Uterine polyps, also known as endometrial polyps are benign overgrowths that appear in the inner lining of the uterus. Usually, they are non-cancerous cell masses of varying sizes (ranging from a few millimetres to centimetres), nevertheless they can gradually turn in to cancer. Furthermore these polyps typically have large base with a thin stalk that connects it to the uterine lining.
Who is at Risk and Health Complications Associated
Women in the age group of 40-50 are more likely to develop uterine polyps. Furthermore, women who are obese and have high blood pressure, who are taking anti-breast cancer drugs like tamoxifen, and those who had a history of cervical cancer are the most affected groups.
Although it might affect women of younger age group (below 20), chances are way lesser than menopausal women.
Secondly, the polyps may pose complications in pregnancy, either by increasing chances of miscarriages, more often in women undergoing IVF or making one temporary infertile.
Symptoms of Uterine Polyps
- Post menopausal vaginal bleeding
- Uncertain bleeding between menstrual periods
- Heavy bleeding during periods
- Irregular/unpredictable menstrual cycles
- Bleeding after sexual intercourse
Diagnosis of Uterine Polyps
Diagnosis begins with enquiry about any medical history. Your doctor will ask you about your menstrual cycle and other abnormal symptoms that you might have observed. If he/she suspects growth of polyps, then the following tests are conducted.
1.Endometrial biopsy: A portion of tissue is scrapped out from the endometrial lining and the sample is sent to lab for further testing of the abnormalities present.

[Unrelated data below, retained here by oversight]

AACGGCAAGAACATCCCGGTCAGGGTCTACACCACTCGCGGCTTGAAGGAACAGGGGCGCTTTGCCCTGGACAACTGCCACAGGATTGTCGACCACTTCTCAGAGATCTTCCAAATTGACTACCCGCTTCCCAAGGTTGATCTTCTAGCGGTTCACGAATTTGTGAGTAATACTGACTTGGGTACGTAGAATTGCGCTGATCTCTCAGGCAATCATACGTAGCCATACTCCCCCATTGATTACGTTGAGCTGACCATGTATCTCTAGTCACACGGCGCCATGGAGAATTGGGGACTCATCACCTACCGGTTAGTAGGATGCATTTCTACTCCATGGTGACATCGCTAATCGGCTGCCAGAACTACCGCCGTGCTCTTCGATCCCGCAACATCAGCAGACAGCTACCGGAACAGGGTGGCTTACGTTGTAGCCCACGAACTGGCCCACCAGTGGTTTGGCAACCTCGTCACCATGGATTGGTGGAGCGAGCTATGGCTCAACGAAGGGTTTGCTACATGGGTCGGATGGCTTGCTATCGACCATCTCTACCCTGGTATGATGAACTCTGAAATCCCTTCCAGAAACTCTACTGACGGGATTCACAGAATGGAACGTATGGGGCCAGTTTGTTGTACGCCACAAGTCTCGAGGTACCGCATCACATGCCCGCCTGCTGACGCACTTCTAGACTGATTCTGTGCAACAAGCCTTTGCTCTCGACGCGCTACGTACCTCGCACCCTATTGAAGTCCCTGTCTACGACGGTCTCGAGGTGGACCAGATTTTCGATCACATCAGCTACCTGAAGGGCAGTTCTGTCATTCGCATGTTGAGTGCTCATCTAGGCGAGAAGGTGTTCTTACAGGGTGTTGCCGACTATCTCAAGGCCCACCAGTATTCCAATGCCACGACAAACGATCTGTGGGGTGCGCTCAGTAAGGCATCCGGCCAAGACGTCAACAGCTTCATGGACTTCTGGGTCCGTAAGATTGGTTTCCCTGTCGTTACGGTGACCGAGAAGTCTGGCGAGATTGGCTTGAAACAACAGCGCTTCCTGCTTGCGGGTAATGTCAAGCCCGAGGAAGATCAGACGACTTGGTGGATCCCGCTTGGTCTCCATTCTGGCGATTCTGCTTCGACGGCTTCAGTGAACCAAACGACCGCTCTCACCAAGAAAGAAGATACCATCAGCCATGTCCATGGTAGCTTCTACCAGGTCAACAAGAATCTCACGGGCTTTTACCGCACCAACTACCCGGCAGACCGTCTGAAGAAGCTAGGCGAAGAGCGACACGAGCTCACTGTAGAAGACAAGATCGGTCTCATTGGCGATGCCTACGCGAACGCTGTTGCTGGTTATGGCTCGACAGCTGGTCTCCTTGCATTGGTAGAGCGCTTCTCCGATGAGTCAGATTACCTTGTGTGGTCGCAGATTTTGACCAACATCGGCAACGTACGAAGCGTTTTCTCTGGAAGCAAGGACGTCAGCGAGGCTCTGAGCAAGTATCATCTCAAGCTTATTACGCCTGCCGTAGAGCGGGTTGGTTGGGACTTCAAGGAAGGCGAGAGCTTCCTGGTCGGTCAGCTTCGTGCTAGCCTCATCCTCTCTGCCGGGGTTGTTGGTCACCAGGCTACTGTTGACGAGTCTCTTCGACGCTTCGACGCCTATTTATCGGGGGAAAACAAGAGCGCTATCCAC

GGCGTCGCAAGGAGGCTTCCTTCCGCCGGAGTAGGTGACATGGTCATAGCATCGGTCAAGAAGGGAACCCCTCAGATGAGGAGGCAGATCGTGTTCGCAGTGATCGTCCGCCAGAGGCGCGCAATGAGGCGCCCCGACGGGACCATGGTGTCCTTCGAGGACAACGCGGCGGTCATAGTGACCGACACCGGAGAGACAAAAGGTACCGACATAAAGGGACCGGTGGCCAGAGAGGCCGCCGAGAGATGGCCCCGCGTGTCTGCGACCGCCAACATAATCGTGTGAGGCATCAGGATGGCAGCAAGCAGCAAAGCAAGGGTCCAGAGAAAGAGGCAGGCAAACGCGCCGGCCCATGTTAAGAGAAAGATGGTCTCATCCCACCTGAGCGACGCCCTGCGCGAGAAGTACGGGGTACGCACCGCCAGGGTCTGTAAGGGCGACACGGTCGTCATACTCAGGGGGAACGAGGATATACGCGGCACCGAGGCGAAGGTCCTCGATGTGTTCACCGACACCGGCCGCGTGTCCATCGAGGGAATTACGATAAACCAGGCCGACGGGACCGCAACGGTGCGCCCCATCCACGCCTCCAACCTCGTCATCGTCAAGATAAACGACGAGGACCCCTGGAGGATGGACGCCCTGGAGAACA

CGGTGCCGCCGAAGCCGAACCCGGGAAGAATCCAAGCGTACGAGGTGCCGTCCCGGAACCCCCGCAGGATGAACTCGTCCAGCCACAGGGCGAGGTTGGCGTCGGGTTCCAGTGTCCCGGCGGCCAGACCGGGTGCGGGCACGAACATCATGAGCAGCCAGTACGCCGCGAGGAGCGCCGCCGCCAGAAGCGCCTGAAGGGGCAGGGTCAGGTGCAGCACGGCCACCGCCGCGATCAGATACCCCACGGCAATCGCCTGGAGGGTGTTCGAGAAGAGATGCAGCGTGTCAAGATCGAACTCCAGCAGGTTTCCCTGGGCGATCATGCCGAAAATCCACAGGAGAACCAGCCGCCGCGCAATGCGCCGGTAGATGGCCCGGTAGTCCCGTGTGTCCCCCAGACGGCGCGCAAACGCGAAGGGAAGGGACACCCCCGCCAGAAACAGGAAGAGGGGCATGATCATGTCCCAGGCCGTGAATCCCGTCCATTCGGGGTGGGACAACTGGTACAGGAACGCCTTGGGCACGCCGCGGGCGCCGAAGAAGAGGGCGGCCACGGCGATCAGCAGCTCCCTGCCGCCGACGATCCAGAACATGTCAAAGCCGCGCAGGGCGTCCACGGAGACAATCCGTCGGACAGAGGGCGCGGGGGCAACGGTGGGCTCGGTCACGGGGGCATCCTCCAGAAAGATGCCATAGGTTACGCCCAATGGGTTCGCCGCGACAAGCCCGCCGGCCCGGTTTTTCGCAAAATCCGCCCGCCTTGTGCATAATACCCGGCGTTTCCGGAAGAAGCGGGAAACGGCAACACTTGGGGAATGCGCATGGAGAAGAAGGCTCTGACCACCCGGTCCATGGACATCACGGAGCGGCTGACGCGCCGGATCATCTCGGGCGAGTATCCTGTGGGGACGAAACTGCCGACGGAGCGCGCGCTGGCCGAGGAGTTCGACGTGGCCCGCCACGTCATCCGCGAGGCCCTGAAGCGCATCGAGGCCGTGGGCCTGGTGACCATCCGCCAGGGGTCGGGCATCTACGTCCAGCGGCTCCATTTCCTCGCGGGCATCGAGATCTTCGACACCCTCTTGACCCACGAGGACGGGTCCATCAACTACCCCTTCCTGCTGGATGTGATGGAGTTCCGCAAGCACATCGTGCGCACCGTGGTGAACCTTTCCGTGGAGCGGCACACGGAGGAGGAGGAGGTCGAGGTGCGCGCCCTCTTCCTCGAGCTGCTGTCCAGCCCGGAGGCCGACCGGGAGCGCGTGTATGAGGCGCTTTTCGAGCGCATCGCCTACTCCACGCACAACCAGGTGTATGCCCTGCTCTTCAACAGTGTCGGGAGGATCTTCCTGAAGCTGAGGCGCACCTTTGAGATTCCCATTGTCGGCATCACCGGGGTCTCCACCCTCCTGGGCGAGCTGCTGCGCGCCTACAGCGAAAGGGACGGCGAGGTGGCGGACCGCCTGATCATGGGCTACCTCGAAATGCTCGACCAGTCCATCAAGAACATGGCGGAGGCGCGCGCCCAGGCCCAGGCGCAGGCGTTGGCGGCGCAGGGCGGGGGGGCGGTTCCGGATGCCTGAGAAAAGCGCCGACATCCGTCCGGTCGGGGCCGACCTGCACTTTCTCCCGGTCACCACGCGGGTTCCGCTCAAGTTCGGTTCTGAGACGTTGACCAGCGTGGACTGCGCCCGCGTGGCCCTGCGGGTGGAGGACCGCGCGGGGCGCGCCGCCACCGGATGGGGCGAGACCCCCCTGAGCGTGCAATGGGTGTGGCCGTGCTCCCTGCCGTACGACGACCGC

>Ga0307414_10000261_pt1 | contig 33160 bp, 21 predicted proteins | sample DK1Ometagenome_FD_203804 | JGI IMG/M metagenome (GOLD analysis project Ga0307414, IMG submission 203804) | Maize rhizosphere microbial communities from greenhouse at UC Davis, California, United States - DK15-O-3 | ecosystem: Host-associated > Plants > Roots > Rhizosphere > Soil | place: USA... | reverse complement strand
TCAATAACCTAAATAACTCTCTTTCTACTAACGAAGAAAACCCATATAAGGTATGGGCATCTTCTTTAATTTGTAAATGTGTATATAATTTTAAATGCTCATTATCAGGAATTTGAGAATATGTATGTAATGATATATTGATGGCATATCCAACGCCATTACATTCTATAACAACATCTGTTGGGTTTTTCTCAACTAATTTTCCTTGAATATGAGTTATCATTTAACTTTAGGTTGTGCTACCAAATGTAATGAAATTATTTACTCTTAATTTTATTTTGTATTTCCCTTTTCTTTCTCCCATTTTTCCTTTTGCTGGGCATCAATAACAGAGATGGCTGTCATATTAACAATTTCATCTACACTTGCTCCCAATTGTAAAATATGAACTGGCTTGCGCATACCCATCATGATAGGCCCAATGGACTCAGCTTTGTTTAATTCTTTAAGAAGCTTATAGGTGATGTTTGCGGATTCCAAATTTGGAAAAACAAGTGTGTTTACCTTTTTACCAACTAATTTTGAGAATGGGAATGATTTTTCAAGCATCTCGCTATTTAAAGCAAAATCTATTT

2.Dilation and Curettage: It’s a traditional technique wherein the uterus is expanded in an attempt to remove the uterine lining with the help of a spoon shaped instrument called curette.
3.Hysteroscopy: In this test, the intrauterine lining is viewed by inserting a hysteroscope (a flexible and sleek telescope) through the vagina.
4.Transvaginal ultrasound: An ultrasound transducer (a device that emits sound waves for imaging the uterus) is inserted via the vagina to detect the abnormalities. This procedure may be followed by a technique known as sonohysterography wherein the uterus is expanded by injecting sterile fluid with a catheter to get clear images of the polyps.
How to Prepare for the Tests?
Just like any other tests, you need to be ready with your previously existing medical documents and disclose to your doctor if you are taking any sort of medicines. Your doctor will ask you several questions about your health and then move ahead with the tests.
You need to change your clothes and probably wear a gown provided by the clinic while undergoing the pelvic exam. The tests are painless techniques although you might feel a bit uncomfortable- nausea, dizziness for some time. Also remember to tell your doctor if you are under infertility treatment or planning to have a baby.
Treatment of Uterine Polyps
The polyps are treated either with medications or with invasive and non-invasive techniques. In some cases, very tiny polyps detected in without symptoms shrink spontaneously without posing any threat to health.
- A temporary treatment may be done with the help of Gonadotropin-releasing hormone (Gn-RH) agonists that help to shrink the polyps
- MRI- guided focused ultrasound surgery (FUS) is a noninvasive procedure wherein the polyps are destroyed with application of heat.
Surgery is needed if your doctor suspects the polyps to pose risk of cancer. The following surgical techniques are performed to remove the polyps
- Uterine artery embolization
- Endometrial ablation
- Robotic myomectomy, Hysteroscopic myomectomy abdominal myomectomy
What to expect?
At first we must tell you that uterine polyps are completely treatable. If your doctor has performed surgery, then you will be advised rest for some time along with modifications in diet. You need to be cautious while walking or while any other movements to avoid hurting yourself. With removal of the polyps, you can become pregnant again and other complications will also disappear eventually.
Observing abnormal bleeding all of a sudden might be scary enough and definitely is a cause of concern. Consult your doctor immediately if you notice the aforementioned symptoms to get an early treatment.
Written by: Saptakee sengupta
Date last updated: January 11, 2015